If it's your own iPod, as pointed out by jgatie, you can take FULL advantage of the Sonos concept with your iTunes collection by streaming it to Sonos directly from your PC. This gives you far more capabilities and far better quaility than a simple iPod dock can. You can browse everything that's in your iTunes collection (whether or not you can fit it onto your iPod) and play it in any zone.

Cheers,

Keith
Userlevel 2
so your telling me you never have guests that come over that have an ipod they wanna play on your system?

you are telling me if they made a dock as mentioned above, you would be against it?

you are saying that every family only has one music library ?



ive set up two way ipod docks before, and they are a pleasure. you get to see whats playing and change the song or playlist without running back and forth to where the ipod is connected to . .


how could this be a bad thing?
you can already add it as a source to the system,
why not add two way ?
so your telling me you never have guests that come over that have an ipod they wanna play on your system?


Never.


you are telling me if they made a dock as mentioned above, you would be against it?


Personally, I have no use for it. But against it? Not really, but I much prefer Sonos hardware to stay platform neutral. USB port for hard disks, thumb drives, card reader and the vast majority of players that act as dumb disks would be much better than a proprietary Apple only dock. And this is coming from someone who uses an iPod specific cable in his car stereo.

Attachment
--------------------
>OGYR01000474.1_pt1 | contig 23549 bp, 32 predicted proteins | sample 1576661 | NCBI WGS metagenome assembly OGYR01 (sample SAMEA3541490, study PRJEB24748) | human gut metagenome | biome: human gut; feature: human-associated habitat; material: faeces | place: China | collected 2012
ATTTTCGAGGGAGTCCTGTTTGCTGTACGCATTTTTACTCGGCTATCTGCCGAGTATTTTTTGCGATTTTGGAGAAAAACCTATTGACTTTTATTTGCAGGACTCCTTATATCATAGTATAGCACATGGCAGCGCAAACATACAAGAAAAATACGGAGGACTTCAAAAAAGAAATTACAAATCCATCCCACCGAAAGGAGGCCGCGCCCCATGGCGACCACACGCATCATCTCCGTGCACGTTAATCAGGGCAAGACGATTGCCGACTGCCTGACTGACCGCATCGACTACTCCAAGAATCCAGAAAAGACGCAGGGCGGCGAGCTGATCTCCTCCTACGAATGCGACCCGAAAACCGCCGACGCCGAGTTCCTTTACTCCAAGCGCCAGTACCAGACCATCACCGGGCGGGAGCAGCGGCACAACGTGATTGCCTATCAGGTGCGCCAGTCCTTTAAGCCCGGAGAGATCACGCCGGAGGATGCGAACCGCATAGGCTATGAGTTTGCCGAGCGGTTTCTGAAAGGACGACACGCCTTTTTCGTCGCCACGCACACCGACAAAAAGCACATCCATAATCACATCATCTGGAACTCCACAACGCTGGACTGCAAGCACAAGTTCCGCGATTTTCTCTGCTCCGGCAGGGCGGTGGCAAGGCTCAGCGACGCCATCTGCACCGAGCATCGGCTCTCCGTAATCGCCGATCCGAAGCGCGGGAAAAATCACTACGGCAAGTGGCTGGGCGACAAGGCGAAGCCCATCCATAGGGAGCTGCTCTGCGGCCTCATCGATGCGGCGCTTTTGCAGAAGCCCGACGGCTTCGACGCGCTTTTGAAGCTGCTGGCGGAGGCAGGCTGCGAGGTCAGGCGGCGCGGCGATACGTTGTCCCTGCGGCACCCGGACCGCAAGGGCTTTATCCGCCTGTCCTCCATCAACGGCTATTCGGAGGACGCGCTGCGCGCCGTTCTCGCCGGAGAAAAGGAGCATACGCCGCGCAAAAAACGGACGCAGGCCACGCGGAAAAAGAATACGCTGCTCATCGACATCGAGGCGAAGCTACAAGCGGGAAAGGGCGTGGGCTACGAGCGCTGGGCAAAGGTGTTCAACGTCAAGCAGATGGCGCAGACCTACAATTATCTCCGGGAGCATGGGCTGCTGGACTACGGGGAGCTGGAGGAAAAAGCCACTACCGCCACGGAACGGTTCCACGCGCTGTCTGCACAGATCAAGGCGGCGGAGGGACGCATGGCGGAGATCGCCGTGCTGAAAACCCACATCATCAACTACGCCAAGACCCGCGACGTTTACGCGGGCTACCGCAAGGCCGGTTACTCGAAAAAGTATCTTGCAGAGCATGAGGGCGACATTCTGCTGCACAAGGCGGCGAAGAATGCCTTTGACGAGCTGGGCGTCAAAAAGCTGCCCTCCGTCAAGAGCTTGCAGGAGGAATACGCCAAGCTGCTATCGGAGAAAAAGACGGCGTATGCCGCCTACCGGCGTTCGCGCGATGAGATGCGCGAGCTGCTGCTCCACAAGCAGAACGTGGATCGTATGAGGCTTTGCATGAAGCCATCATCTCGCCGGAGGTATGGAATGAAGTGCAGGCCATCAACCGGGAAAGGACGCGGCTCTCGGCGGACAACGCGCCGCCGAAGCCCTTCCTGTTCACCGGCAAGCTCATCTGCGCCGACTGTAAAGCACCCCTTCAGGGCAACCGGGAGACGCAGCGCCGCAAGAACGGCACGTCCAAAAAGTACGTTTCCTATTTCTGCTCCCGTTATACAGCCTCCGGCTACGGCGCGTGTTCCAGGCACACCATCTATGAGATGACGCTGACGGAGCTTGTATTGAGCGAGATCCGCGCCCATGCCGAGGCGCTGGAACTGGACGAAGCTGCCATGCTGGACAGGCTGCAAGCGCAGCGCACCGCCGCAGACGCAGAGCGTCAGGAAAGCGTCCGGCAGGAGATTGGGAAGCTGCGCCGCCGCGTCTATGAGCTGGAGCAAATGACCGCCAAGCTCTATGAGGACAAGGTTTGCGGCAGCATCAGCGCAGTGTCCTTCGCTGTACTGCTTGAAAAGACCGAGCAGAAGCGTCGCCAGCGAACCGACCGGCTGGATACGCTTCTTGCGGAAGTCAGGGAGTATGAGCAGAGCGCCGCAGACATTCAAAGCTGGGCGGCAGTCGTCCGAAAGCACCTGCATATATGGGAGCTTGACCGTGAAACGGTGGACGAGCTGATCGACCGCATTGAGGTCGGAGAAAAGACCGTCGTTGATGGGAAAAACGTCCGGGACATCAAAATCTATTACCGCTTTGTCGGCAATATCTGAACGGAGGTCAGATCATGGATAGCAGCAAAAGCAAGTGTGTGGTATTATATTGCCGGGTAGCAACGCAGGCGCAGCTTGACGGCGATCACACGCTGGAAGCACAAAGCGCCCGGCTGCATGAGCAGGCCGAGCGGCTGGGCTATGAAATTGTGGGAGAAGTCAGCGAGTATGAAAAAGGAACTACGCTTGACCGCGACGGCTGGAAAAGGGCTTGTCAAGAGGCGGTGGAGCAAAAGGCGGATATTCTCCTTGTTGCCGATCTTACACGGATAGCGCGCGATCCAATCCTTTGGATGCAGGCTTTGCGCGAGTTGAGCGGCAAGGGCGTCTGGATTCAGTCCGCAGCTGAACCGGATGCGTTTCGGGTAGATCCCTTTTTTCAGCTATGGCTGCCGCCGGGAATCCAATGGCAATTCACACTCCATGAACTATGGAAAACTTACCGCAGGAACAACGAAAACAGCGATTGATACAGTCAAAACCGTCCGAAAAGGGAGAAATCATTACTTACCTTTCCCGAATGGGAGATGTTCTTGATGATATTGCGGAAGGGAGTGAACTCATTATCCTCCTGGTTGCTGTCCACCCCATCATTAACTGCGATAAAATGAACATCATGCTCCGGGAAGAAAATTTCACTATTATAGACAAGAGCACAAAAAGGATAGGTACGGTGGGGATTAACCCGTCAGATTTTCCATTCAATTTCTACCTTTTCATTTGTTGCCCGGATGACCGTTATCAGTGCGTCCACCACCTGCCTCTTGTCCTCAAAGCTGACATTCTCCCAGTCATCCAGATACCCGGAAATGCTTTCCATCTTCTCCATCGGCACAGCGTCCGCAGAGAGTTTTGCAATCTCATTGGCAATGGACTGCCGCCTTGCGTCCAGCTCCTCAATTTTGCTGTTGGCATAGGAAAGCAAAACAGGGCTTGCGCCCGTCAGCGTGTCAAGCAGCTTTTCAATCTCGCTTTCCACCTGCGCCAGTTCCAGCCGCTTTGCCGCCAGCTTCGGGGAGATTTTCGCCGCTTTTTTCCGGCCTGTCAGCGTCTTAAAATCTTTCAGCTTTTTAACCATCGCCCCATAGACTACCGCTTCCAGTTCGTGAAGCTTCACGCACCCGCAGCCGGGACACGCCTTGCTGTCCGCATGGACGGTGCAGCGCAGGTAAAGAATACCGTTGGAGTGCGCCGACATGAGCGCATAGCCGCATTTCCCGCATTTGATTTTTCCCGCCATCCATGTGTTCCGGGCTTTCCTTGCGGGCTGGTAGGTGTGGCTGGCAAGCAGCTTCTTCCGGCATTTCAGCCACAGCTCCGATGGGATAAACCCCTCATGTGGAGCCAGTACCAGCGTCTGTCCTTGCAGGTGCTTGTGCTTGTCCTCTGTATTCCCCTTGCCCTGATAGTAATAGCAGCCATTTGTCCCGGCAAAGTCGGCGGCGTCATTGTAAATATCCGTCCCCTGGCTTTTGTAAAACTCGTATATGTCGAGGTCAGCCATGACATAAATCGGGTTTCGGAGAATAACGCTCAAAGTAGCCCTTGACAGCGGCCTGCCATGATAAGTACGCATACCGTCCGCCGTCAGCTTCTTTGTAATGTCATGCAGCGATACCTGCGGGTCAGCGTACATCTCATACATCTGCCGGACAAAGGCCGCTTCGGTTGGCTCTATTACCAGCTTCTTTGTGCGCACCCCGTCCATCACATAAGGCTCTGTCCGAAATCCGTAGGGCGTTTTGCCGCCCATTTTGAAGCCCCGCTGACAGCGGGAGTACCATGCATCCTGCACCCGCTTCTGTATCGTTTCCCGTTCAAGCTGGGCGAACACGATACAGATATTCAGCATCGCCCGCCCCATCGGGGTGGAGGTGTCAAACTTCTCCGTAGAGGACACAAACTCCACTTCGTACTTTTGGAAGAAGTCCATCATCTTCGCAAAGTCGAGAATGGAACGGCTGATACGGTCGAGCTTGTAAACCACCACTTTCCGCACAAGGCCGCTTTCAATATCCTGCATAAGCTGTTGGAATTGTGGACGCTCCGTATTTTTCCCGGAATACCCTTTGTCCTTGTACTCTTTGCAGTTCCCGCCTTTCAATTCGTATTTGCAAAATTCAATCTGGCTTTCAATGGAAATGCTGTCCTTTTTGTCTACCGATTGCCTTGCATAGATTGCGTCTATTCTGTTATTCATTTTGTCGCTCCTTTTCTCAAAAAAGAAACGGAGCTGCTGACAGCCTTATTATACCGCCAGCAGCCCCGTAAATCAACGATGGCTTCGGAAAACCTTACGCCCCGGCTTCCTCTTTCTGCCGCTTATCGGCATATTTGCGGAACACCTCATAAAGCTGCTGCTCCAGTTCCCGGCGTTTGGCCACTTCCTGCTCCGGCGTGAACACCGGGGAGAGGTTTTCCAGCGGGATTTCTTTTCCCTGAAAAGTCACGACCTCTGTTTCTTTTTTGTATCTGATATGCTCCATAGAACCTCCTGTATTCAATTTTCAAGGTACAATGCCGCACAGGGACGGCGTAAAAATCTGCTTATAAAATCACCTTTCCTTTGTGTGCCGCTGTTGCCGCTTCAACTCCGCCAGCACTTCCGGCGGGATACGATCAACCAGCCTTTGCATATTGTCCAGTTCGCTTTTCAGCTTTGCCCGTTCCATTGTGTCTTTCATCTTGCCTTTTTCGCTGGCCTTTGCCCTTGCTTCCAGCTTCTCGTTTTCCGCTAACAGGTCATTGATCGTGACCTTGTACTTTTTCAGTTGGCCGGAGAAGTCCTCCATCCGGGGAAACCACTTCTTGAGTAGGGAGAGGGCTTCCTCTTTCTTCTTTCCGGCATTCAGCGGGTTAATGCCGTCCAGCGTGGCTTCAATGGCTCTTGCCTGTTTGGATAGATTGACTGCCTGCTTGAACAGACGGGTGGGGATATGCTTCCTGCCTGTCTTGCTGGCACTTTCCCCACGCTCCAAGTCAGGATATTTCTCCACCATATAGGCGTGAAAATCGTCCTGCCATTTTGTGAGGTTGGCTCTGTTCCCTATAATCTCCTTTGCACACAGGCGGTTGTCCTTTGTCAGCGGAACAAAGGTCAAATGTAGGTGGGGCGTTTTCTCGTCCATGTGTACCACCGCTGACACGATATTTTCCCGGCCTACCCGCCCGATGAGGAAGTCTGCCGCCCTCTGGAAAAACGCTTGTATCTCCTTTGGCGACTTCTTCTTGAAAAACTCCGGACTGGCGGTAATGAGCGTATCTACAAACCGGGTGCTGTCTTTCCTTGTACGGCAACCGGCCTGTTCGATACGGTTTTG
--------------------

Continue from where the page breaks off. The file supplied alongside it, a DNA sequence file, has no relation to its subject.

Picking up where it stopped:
you are saying that every family only has one music library ?


Nope. Are you saying every family only uses iPods for their multiple music libraries?


ive set up two way ipod docks before, and they are a pleasure. you get to see whats playing and change the song or playlist without running back and forth to where the ipod is connected to . .


Great, except you can't do this with a Zune, or a Samsung, or iRiver, or Creative, or any phone except iPhone, etc.


how could this be a bad thing?
you can already add it as a source to the system, why not add two way ?


Personally, anything Apple based can be a bad thing. Thus I want Sonos to stay as far away from Apple proprietary hardware as possible. Period.*

*Disclaimer - I use iTunes and an iPod. But I chose to use them. I also resented having to buy one for my Alpine car stereo, and I'd resent having an Apple interface forced onto my S5.
so your telling me you never have guests that come over that have an ipod they wanna play on your system?

Never! Usually, if they want to play something, I show them the Sonos controller and they put their mere iPod in their pocket and start making "Wow!" noises whilst they play with it.